First Round: 19th Pick
Although Justin Pugh played his entire collegiate career at left tackle, the three-year starter is valued for his potential versatility in the NFL.
Pugh will likely shift inside to guard, and with more and more teams looking for athletes on the interior line, he could come off the board higher than anticipated.
In terms of his physical tools, Pugh compares favorably to the Ravens' Marshal Yanda, who has excelled at both right tackle and guard during his NFL career.
Pugh's athleticism is modest for a left tackle, which is why he will likely shift to the right side or to guard in the pros, but it will be considered one of his strengths if he makes the move.
His ability to block in space and reach the second level will intrigue many teams running the zone-blocking scheme or some form of the read-option.
Pugh is also an impressive technician on the offensive line. He consistently frustrates more physically talented pass-rushers due to his fundamentals and precise technique.
Certain teams will be turned off by Pugh's lack of elite strength. He doesn't dominate in the run game and will struggle in one-on-one matchups with nose tackles if he shifts inside to guard.
On the bright side, if this is Pugh's biggest area of concern, it's easily fixable. He has the frame to add some weight and should be able to improve his strength if it's deemed necessary by his coaches.
Pugh is a guard/tackle 'tweener due to his physical tools. At first glance, the 6'5" Pugh appears to have the length to play tackle, but his 32" arms raise some doubts.
By comparison, the 6'2" Chance Warmack has arms that measured 34 3/4" in length. Only three offensive linemen at the combine had arms as short or shorter than Pugh's, and all three are considered interior linemen.
As an interior lineman, however, Pugh's athleticism will be considered an asset.
Pugh missed the first four games of his senior year with an injury to his left shoulder, but otherwise, he remained healthy throughout his career.
Despite leaving school a year early, Pugh has plenty of experience, making 33 career starts.
Pugh lined up at left tackle at Syracuse but lacks the athleticism to excel at the position in the pros. If he shifts inside to guard, however, his athleticism becomes an asset and should make him an ideal fit for a zone-blocking scheme.
His lack of elite strength may cause some teams to worry about his ability to hold up against more physical nose tackles from the guard position, but he appears to have the frame to add some weight and should be able to improve in this area.
While Pugh will probably shift inside to guard in the NFL, his pass-blocking skills certainly aren't lacking on the outside.
Pugh may lack the long arms and elite athleticism that most teams like to see in a offensive tackle, but his impressively quick footwork helps to make up for his other physical limitations.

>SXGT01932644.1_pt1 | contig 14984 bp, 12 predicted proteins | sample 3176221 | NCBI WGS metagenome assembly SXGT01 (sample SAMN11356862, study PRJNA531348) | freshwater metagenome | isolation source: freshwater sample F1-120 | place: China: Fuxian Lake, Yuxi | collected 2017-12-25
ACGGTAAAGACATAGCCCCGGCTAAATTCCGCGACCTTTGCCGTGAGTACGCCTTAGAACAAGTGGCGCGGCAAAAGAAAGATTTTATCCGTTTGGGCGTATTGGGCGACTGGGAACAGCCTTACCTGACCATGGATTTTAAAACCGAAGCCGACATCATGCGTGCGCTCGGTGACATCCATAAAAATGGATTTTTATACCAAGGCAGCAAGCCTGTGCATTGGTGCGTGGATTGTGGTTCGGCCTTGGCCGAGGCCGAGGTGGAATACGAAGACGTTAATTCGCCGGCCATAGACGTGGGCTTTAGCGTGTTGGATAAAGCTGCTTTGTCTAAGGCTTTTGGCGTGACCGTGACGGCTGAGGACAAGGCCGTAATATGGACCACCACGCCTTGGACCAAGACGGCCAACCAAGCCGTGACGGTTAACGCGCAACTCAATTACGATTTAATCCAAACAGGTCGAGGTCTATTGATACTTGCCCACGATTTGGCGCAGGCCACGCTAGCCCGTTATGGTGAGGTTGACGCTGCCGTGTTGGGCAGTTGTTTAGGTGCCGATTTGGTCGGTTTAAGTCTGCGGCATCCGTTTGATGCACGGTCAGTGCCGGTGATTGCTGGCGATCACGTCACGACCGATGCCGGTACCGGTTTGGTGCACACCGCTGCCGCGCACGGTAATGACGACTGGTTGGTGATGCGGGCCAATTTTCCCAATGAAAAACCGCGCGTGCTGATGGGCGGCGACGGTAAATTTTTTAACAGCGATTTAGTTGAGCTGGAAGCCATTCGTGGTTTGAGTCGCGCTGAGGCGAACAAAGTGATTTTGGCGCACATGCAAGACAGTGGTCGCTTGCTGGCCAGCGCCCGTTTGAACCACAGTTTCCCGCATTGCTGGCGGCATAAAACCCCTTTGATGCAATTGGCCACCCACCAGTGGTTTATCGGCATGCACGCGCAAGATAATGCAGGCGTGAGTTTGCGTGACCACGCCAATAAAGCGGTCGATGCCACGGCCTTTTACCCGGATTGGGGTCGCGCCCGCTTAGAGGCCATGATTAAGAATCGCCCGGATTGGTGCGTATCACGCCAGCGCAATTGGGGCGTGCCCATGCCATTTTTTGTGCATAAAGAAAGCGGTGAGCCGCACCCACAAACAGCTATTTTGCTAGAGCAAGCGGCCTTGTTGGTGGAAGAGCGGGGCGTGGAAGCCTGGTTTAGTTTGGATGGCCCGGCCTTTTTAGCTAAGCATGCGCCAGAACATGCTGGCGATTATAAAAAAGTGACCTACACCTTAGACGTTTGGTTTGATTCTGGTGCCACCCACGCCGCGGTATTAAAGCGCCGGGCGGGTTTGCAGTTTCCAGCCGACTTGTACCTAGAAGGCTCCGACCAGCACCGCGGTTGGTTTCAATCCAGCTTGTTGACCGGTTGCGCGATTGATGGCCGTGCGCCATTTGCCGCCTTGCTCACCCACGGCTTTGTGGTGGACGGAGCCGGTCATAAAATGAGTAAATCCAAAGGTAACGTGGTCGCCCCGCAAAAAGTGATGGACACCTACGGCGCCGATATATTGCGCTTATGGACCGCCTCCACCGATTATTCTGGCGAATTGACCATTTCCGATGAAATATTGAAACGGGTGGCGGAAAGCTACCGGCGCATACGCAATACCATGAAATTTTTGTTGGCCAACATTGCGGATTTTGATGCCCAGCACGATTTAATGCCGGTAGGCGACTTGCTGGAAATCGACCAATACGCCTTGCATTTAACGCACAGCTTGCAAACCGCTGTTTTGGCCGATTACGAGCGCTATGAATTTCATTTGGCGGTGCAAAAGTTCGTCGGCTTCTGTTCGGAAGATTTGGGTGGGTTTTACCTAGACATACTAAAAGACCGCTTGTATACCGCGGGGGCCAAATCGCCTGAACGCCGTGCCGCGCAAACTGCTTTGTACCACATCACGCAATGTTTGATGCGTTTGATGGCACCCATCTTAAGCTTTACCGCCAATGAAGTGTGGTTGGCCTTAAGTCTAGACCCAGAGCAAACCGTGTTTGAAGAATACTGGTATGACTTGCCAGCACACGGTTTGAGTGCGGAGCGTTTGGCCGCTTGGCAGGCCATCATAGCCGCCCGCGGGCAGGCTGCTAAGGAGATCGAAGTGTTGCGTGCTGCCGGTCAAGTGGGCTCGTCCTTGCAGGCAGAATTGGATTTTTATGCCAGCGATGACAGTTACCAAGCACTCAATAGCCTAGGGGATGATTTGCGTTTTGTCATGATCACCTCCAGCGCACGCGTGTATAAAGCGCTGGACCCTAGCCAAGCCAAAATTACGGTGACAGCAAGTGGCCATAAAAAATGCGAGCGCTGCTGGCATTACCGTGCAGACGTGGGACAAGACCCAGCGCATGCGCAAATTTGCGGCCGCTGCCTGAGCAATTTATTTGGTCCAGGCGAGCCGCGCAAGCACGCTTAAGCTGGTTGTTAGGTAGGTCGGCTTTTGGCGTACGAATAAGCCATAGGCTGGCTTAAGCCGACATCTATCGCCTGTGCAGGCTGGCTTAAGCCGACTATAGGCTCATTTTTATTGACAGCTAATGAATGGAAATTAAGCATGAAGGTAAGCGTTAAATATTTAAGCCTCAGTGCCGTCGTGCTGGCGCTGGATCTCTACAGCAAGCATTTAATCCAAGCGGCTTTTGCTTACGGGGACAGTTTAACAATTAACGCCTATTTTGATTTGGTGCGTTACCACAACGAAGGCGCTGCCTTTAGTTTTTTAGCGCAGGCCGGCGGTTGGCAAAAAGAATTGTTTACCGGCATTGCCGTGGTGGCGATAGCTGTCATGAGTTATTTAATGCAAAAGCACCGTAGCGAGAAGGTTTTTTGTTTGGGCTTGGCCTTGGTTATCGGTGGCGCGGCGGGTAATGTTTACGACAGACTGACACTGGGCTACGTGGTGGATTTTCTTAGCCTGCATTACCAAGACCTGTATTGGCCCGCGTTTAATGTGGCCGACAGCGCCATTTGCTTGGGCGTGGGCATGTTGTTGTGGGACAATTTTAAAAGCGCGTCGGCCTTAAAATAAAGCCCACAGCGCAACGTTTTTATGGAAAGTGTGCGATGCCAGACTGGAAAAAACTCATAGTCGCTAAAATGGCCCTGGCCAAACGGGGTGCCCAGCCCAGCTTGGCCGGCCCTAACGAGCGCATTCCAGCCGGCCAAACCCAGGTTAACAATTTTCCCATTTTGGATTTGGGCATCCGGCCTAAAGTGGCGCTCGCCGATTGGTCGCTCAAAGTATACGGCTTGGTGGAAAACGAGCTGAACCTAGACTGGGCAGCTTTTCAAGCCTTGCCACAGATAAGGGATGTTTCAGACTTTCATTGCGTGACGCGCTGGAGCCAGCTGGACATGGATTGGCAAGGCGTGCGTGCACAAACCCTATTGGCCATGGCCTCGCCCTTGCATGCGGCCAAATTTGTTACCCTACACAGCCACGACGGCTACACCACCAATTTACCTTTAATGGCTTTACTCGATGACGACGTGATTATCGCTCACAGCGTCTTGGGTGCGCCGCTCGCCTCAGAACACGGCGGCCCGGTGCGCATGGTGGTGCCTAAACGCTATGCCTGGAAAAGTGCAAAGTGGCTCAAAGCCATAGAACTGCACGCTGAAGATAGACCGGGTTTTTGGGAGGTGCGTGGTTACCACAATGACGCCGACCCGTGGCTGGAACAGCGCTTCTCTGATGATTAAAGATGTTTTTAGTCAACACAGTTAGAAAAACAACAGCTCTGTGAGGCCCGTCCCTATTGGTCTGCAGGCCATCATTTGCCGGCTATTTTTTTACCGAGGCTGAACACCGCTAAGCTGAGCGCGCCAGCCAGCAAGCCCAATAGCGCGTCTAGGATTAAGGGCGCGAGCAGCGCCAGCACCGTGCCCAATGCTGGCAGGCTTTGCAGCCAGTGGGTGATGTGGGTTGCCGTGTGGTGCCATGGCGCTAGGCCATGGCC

He is consistently quick out of his stance and has shown an ability to slide outside with edge-rushers while maintaining good positioning.
If he does shift inside to guard, Pugh will struggle with more powerful bull-rushers. Even strong defensive ends are able to walk Pugh back into the pocket fairly consistently, and nose tackles will do even more damage.
For Pugh to hold up in a man-blocking scheme against dominant nose tackles, he will need add weight and improve his lower-body strength.
Pugh lacks the strength to be a dominant run-blocker, but he wins battles due to his fundamentals.
With proper hand placement and quick footwork, Pugh is able to consistently redirect defensive linemen in order to open up holes even if he isn't able to drive them back with the use of pure strength.
As a result, Pugh is more of a finesse run-blocker, which won't interest every team depending on their scheme, but it's an effective strategy that works given his skill set.
Recovery/Blocking in Space
Due to his modest athleticism, Pugh is occasionally beat off the snap, especially by more athletic edge-rushers. His quick footwork, however, allows him to consistently recover and at least slow down the pass-rusher even if he isn't able to completely deter him from reaching the backfield.
As an interior lineman, Pugh's ability to play in space will be considered elite. His athleticism should match nearly any 3-technique pass-rusher and he will be able to recover when he's beat off the snap.
In order to improve his ability to recover against bull-rushers, however, Pugh will need to add some weight and improve his lower-body strength. When he's jolted back and loses his leverage, Pugh needs have that extra weight to help him re-anchor.
Pugh is a finesse blocker who doesn't win with pure strength. And while that comment is often taken as a negative, it's what works for Pugh's skill set. He knows his positioning extremely well and is able to control more physically gifted defensive linemen with his hand placement and footwork.
Pugh's been rumored as a potential first-round pick, which feels like a reach for a player with some physical limitations. However, if he falls in to the late second or third round, Pugh would be an incredibly safe selection.
He has the tools to play all five positions on the offensive line and that type of versatility all but guarantees Pugh a 10-year career as no worse than a quality backup.